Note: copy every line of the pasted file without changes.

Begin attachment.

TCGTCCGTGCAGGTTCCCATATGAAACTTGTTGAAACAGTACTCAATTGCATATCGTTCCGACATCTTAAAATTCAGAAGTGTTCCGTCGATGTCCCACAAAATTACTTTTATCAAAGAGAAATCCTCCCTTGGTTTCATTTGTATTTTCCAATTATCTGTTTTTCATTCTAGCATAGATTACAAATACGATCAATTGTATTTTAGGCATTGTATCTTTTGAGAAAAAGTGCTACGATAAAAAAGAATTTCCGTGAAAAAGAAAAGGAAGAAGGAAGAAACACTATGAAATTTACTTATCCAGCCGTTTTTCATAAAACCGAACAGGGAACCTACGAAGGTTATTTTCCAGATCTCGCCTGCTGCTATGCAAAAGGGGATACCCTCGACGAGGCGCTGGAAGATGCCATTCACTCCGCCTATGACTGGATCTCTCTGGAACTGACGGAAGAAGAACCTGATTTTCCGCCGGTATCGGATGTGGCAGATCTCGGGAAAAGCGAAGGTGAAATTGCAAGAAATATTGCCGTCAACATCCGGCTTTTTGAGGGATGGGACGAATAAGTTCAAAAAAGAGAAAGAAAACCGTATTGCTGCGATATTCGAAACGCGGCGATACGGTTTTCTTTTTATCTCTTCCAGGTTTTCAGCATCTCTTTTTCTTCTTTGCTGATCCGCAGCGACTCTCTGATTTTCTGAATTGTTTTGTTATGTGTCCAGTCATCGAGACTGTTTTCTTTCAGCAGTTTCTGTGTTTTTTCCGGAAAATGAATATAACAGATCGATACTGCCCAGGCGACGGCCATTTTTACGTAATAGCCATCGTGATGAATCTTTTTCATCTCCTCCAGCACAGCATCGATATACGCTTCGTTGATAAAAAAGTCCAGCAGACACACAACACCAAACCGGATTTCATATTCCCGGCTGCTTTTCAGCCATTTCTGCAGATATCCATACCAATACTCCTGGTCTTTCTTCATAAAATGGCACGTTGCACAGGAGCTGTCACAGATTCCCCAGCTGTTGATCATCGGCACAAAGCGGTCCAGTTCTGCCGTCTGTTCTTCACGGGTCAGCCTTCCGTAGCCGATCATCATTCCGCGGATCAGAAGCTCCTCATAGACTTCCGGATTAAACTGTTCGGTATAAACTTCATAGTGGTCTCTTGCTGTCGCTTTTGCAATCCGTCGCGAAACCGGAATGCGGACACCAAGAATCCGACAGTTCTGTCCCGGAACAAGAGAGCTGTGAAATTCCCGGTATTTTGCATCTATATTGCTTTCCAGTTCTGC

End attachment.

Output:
TCGTCCGTGCAGGTTCCCATATGAAACTTGTTGAAACAGTACTCAATTGCATATCGTTCCGACATCTTAAAATTCAGAAGTGTTCCGTCGATGTCCCACAAAATTACTTTTATCAAAGAGAAATCCTCCCTTGGTTTCATTTGTATTTTCCAATTATCTGTTTTTCATTCTAGCATAGATTACAAATACGATCAATTGTATTTTAGGCATTGTATCTTTTGAGAAAAAGTGCTACGATAAAAAAGAATTTCCGTGAAAAAGAAAAGGAAGAAGGAAGAAACACTATGAAATTTACTTATCCAGCCGTTTTTCATAAAACCGAACAGGGAACCTACGAAGGTTATTTTCCAGATCTCGCCTGCTGCTATGCAAAAGGGGATACCCTCGACGAGGCGCTGGAAGATGCCATTCACTCCGCCTATGACTGGATCTCTCTGGAACTGACGGAAGAAGAACCTGATTTTCCGCCGGTATCGGATGTGGCAGATCTCGGGAAAAGCGAAGGTGAAATTGCAAGAAATATTGCCGTCAACATCCGGCTTTTTGAGGGATGGGACGAATAAGTTCAAAAAAGAGAAAGAAAACCGTATTGCTGCGATATTCGAAACGCGGCGATACGGTTTTCTTTTTATCTCTTCCAGGTTTTCAGCATCTCTTTTTCTTCTTTGCTGATCCGCAGCGACTCTCTGATTTTCTGAATTGTTTTGTTATGTGTCCAGTCATCGAGACTGTTTTCTTTCAGCAGTTTCTGTGTTTTTTCCGGAAAATGAATATAACAGATCGATACTGCCCAGGCGACGGCCATTTTTACGTAATAGCCATCGTGATGAATCTTTTTCATCTCCTCCAGCACAGCATCGATATACGCTTCGTTGATAAAAAAGTCCAGCAGACACACAACACCAAACCGGATTTCATATTCCCGGCTGCTTTTCAGCCATTTCTGCAGATATCCATACCAATACTCCTGGTCTTTCTTCATAAAATGGCACGTTGCACAGGAGCTGTCACAGATTCCCCAGCTGTTGATCATCGGCACAAAGCGGTCCAGTTCTGCCGTCTGTTCTTCACGGGTCAGCCTTCCGTAGCCGATCATCATTCCGCGGATCAGAAGCTCCTCATAGACTTCCGGATTAAACTGTTCGGTATAAACTTCATAGTGGTCTCTTGCTGTCGCTTTTGCAATCCGTCGCGAAACCGGAATGCGGACACCAAGAATCCGACAGTTCTGTCCCGGAACAAGAGAGCTGTGAAATTCCCGGTATTTTGCATCTATATTGCTTTCCAGTTCTGC